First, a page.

César L. Barrio-Amorós, Doc Frog Expeditions, Apartado Postal 220-8000, San José, Perez Zeledon, San Isidro del General 11901, Costa Rica

César L. Barrio Amorós is a freelance researcher and photographer and the owner of Doc Frog Expeditions and Photography. His research focus is on the taxonomy of Venezuelan amphibians and reptiles, especially Terrarana and Dendrobatoidea. He has published or coauthored more than 200 articles, including the description of 50 mainly Venezuelan new species. César currently resides in Costa Rica, where he teaches herpetology courses and leads nature tours with a herpetological emphasis.

Gilson A. Rivas, Museo de Biologia, Facultad Experimental de Ciencias, La Universidad del Zulia, Apartado Postal 526, Maracaibo 4011, Maracaibo, Venezuela

Gilson A. Rivas earned a BSc in Animal Science from Fundación La Salle de Ciencias Naturales and currently serves as co-editor of the journal Anartia in the Museo de Biología, Facultad Experimental de Ciencias, Universidad del Zulia, Maracaibo, Venezuela. He has been involved in research on the systematics and conservation of the Venezuelan herpetofauna for two decades, having co-authored more than 100 scientific contributions, including descriptions of over 20 new species of amphibians and reptiles. Gilson’s research focus is the herpetofauna of the Península de Paria and surrounding areas, particularly with respect to systematics and conservation,as well as the influence of invasive species and human development and their impact on the native fauna.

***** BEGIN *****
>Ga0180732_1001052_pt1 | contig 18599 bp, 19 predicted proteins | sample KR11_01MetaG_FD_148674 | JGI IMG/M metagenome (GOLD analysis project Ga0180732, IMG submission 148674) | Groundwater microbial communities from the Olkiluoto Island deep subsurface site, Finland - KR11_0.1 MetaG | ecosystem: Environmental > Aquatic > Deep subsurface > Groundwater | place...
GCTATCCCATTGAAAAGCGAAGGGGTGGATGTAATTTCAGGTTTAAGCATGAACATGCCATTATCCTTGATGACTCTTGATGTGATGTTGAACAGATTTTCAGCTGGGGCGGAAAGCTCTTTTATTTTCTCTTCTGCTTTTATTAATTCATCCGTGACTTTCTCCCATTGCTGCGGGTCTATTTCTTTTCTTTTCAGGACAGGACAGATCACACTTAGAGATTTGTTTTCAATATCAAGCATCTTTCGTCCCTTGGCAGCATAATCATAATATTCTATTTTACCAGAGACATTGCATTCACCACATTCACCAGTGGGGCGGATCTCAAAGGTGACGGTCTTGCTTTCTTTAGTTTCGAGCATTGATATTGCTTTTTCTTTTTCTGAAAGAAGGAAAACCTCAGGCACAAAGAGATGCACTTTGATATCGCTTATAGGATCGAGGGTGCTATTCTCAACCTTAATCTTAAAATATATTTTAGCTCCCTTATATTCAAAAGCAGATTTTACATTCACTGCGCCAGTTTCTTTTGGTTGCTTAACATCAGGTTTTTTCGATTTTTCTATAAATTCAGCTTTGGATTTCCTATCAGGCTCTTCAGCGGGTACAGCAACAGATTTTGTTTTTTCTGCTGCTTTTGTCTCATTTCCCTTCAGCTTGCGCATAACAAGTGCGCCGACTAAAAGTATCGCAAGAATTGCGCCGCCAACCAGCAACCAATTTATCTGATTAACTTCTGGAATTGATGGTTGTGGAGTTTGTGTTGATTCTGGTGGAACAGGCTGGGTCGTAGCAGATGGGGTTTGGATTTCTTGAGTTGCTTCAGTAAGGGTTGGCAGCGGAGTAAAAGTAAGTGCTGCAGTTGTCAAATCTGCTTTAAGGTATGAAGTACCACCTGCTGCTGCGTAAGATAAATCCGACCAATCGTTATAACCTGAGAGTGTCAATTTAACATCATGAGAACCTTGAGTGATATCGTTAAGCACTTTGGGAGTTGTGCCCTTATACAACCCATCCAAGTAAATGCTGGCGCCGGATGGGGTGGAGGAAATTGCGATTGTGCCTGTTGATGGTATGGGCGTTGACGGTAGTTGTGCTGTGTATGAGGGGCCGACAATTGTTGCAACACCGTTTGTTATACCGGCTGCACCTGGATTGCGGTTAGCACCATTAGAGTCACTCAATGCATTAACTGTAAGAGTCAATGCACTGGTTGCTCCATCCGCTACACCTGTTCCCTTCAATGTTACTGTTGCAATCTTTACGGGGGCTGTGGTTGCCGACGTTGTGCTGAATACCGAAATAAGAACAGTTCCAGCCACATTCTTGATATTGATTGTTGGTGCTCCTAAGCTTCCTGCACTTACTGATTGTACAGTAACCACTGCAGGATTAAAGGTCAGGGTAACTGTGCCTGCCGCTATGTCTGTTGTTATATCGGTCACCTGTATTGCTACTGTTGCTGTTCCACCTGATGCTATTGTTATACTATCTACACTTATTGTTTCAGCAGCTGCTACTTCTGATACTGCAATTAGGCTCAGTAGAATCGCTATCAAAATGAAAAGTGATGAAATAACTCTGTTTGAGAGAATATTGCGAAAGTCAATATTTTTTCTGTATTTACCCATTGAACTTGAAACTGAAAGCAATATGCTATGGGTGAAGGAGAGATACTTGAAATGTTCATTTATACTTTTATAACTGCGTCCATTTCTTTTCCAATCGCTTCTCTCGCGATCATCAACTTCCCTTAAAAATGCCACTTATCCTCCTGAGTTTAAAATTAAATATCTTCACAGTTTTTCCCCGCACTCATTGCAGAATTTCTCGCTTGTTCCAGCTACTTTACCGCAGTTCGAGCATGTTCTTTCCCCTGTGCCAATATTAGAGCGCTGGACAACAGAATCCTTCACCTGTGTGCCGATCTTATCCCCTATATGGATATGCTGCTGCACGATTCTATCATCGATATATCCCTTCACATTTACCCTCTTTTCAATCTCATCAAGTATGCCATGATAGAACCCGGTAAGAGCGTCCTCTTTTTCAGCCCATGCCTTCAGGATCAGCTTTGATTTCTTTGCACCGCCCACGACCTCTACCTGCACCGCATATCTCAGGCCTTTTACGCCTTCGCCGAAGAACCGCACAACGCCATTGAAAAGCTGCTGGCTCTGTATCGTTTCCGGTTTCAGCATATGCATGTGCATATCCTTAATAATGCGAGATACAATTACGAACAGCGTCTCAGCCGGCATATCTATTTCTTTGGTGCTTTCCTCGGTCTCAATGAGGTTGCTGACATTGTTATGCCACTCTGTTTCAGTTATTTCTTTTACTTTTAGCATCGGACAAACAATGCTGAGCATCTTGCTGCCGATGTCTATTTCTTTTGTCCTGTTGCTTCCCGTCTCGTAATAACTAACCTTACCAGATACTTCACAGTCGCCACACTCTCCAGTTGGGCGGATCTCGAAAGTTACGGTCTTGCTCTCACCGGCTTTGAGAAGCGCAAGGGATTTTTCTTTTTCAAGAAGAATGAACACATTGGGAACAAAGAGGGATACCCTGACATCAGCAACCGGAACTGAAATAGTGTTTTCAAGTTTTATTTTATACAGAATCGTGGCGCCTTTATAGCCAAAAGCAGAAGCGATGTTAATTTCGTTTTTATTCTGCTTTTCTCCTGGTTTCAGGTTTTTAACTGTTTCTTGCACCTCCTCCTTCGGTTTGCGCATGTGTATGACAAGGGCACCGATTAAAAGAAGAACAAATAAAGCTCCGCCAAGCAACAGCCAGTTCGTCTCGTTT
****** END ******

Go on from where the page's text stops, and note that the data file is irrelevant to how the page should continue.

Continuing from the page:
Claus Steinlein, Institut für Humangenetik, Universität Würzburg, Biozentrum Am Hubland, 97074 Würzburg, Germany

Claus Steinlein holds an engineering degree from the University of Applied Sciences, Hamburg, Germany. His unrivaled expertise in the development of cytogenetics techniques and protocols has enabled him to produce exceptional chromosome data sets over the past three decades, leading to his co-authorship of numerous research articles in the highest ranked scientific journals. He currently serves as Editorial Administrator of the journals Cytogenetic and Genome Research, Sexual Development, and Molecular Syndromology.

Michael Schmid, Institut für Humangenetik, Universität Würzburg, Biozentrum Am Hubland, 97074 Würzburg, Germany

Dr. Michael Schmid obtained his doctorate in human biology from the University of Ulm, Germany. He directs the cytogenetics group in the Department of Human Genetics, University of Würzburg, Germany, where he has been a professor since 1995. Aside from his main line of research in human genetics, Michael has broad interest in vertebrate cytogenetics, and his series of papers on chromosome banding in Amphibia remains a standard setting contribution. He is Editor-in-Chief of the journals Cytogenetic and Genome Research, Sexual Development, and Molecular Syndromology. He was one of the founding editors of the journal Chromosome Research. He currently serves as Editor of the revived book series Monographs in Human Genetics and as Executive Editor of the new book series Genome Dynamics.